Showing posts with label Translation. Show all posts
Showing posts with label Translation. Show all posts

Monday 20 June 2016

Autism – Getting Lost in the Translation

I think most lay people would be surprised to know that literally tens of thousands of scientific papers have been published on autism and yet not a single drug has been approved to treat core autism.

Surely there must be some value in all this research, that can be extracted today?

A reader recently sent me a link to an excellent lecture about propionic acid in autism.  The first part of the lecture was much more general and concisely summarizes what we know about autism.  We know a vast amount; it just has not been translated (applied).  Click below for the video.


Alli from Switzerland, a medical reader of this blog did raise this issue a while back.  Why has the vast knowledge about autism not been translated across into medical therapies?

Her conclusion was the same as mine; don’t wait, do the translation yourself.  This is of course easier said than done, because there are wide variations in what causes autism.  Not surprisingly, her effective therapy is very different to mine.  In fact almost nothing that helps my son helps hers; but that is of course the point, there isn’t one autism.  There are thousands of variations, within which fortunately there are some clusters.

These are the elements of that therapy:-

·        PAK1/WNT inhibitor
·        Longvida Curcumin / J147  as cognitive enhancer via mtor inhibition
·        Ibudilast, a Pde4 inhibitor, as a modulator of microglia
·        Sodium Butyrate 500mg
·        Propranolol 30mg as PI3K/Akt/enos/vegf inhibitor
·        Garlic, to moderate Cytokine related autism flare ups
·        L-Theanine to regulates hyperactive behavior
·        Syntocinon (oxytocin) to improve social awareness
·        Biogaia gastrus probiotic (which down regulates TH1 and upregulates IL-10)

As in my case, there are flare-ups in symptoms and they are accompanied by loss in cognitive function.

Alli points out that dosage is key (paradoxical effects can occur at lower or higher dosages) and that some components of the treatment should be taken alternatively.

We also have the UK paediatrician who stumbled upon the fact that moderate dosage of baclofen is a remarkably effective therapy for the majority of people with Asperger's and shared that on this blog.  This does not appear anywhere in the literature and that doctor did not want to publish a trial, so it will remain hidden, except to readers of this blog. The more potent R-baclofen is being studied for more severe autism, but it is a research drug.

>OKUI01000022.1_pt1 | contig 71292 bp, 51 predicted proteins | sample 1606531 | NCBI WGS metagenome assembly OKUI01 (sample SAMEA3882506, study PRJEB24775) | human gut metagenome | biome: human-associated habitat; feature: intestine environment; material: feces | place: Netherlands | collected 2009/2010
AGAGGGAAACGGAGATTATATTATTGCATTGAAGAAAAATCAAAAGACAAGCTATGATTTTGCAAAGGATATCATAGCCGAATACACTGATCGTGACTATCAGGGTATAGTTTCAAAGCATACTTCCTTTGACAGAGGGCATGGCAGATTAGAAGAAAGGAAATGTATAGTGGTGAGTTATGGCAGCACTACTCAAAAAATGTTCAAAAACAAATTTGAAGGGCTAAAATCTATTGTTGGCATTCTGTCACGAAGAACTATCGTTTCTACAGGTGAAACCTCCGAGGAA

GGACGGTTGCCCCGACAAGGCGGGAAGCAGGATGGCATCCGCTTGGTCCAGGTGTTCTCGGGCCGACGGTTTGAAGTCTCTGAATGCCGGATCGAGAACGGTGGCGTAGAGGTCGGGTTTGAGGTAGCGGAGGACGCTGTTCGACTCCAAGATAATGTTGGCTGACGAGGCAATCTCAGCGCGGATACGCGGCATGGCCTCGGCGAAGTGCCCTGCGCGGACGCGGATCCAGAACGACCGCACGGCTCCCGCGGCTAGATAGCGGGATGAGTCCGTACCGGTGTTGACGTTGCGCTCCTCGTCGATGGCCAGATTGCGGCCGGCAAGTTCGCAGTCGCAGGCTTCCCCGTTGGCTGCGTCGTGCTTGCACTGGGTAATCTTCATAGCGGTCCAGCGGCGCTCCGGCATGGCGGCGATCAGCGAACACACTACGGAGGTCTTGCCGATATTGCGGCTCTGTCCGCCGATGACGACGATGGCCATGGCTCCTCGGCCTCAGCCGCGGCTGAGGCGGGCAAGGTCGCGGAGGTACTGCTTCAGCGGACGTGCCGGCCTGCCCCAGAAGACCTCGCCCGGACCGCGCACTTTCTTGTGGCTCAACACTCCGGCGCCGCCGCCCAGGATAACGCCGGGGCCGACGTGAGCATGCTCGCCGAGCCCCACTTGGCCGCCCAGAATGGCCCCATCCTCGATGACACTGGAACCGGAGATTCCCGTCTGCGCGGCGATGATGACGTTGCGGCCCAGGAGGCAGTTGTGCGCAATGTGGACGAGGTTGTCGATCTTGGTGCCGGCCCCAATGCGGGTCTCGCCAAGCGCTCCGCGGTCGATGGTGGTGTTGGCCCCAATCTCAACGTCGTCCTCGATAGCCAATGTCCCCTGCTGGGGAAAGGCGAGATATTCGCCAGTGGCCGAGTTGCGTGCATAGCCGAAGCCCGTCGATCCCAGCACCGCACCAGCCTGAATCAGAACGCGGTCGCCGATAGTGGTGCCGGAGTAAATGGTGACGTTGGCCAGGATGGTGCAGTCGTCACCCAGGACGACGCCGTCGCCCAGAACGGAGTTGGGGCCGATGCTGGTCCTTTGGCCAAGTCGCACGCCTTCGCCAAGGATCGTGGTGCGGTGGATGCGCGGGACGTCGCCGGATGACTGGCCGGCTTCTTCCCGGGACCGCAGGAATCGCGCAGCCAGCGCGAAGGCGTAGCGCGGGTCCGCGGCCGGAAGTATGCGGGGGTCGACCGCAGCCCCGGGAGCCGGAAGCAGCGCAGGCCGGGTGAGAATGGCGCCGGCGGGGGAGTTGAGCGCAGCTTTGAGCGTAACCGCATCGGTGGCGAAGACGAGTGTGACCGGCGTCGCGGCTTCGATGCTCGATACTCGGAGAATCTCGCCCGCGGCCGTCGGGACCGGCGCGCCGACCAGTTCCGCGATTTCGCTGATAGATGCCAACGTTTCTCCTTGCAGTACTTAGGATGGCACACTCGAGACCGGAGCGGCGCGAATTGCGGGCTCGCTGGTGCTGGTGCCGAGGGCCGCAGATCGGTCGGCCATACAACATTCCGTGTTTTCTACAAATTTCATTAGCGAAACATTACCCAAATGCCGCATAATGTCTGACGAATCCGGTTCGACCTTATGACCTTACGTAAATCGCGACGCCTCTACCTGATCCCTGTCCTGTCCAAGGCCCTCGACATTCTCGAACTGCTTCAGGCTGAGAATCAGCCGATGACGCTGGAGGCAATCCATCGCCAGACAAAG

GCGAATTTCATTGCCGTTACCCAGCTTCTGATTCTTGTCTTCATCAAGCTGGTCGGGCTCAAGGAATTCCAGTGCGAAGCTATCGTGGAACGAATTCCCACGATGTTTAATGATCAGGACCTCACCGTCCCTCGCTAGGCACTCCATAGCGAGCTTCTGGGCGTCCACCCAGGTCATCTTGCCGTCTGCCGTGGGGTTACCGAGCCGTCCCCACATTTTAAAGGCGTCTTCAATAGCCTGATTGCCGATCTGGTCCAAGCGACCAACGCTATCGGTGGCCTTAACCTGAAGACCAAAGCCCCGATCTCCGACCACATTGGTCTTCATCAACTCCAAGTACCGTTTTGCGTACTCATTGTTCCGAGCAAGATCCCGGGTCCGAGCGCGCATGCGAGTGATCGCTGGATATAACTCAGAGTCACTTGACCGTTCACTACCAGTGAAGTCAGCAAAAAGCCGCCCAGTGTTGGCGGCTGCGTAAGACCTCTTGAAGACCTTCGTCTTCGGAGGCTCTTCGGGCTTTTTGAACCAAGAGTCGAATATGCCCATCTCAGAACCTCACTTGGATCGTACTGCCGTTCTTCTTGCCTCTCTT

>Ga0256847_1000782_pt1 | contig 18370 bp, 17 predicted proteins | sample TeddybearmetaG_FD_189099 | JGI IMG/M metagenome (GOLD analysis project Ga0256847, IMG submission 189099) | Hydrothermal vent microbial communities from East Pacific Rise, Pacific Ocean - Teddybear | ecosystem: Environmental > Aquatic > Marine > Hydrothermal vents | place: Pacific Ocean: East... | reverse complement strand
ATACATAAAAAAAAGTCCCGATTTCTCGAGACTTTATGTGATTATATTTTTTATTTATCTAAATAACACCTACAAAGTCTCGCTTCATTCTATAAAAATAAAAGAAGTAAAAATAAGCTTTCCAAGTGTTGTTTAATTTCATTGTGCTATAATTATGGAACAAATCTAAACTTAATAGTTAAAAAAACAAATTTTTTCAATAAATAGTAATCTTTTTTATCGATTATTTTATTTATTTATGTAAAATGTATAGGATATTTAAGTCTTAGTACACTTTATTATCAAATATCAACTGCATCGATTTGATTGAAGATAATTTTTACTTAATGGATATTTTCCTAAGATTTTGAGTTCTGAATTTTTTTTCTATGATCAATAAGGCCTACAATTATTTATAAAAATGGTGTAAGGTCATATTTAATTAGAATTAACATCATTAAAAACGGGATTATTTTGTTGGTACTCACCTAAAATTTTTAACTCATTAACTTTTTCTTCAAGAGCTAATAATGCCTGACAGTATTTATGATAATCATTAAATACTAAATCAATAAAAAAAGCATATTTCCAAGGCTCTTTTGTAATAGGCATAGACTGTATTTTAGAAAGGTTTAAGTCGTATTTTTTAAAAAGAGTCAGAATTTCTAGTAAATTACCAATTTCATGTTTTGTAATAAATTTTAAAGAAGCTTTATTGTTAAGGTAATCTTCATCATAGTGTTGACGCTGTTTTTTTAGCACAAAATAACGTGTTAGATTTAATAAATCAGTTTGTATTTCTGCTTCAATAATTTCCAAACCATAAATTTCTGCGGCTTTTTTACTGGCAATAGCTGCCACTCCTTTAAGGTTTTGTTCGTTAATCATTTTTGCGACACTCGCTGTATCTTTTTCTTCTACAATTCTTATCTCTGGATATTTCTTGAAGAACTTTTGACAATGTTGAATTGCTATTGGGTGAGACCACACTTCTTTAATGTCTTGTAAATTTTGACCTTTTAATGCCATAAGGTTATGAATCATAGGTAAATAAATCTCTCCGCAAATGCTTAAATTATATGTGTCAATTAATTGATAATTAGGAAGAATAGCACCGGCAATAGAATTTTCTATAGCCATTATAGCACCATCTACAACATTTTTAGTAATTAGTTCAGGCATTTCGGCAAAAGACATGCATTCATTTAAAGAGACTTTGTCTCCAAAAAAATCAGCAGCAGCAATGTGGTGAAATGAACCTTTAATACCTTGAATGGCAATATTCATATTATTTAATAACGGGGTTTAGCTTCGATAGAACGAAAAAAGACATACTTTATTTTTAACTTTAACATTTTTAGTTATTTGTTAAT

For various reasons mainstream clinicians do not publish their autism therapies, this was also the case with autism secondary to mitochondrial disease (AMD) where the detailed knowledge from Johns Hopkins does not appear in any medical journal.

In my post on the history of autism we saw that way back in 1877 there was an effective autism therapy (then being used as an epilepsy therapy) by a Dr Dickinson at London's Great Ormond Street Hospital.  He used potassium bromide which modifies the effect of GABA in a broadly similar way to Ben-Ari's use of Bumetanide today, that I promote on this blog. 

Likely other discoveries have also been lost.

Cancer Research

Cancer research is being translated into clinical use and so numerous new drugs are being developed.  As I have pointed out before, many of the affected pathways in some autism are shown to be affected in some cancer.  This means some new drugs can potentially be used to treat both conditions.

The idea of sub-types in cancer is now widely accepted.  Therapies can only be effective if used in the specific sub-type of the cancer.  The same applies to autism. The same applies to epilepsy.

The overlap between cancer genes and autism genes is very clearly shown in a recent graphic on Spectrum News (Simons Foundation). More food for thought.

Note WNT. mTOR, AKT, P53 etc.



It would be very helpful to gather together the combination therapies of other parents who have followed the science and applied it to an unrestricted palette of drugs/supplements that exist today.  There must be other people who have successfully done this.

Some OTC therapies are indeed very helpful, but full access to pharmacotherapy is needed to effectively translate science into therapy.  

There are of course DAN/MAPS type doctors in North America.  Some of them have some clever therapies, but there is also a great deal of nonsense and the priority appears to be making money rather than translating science.

I do get people writing to me with various theories and it is always important to keep an open mind. It looks like all truly effective therapies are reversible, they are not curative or disease changing.  If you stop the therapy you gradually lose the benefit. 

Only radical therapies, like the one below, are likely to be curative and only partially so in autism.  I do not see anyone giving high doses of chemotherapy drugs to two and three year olds any time soon.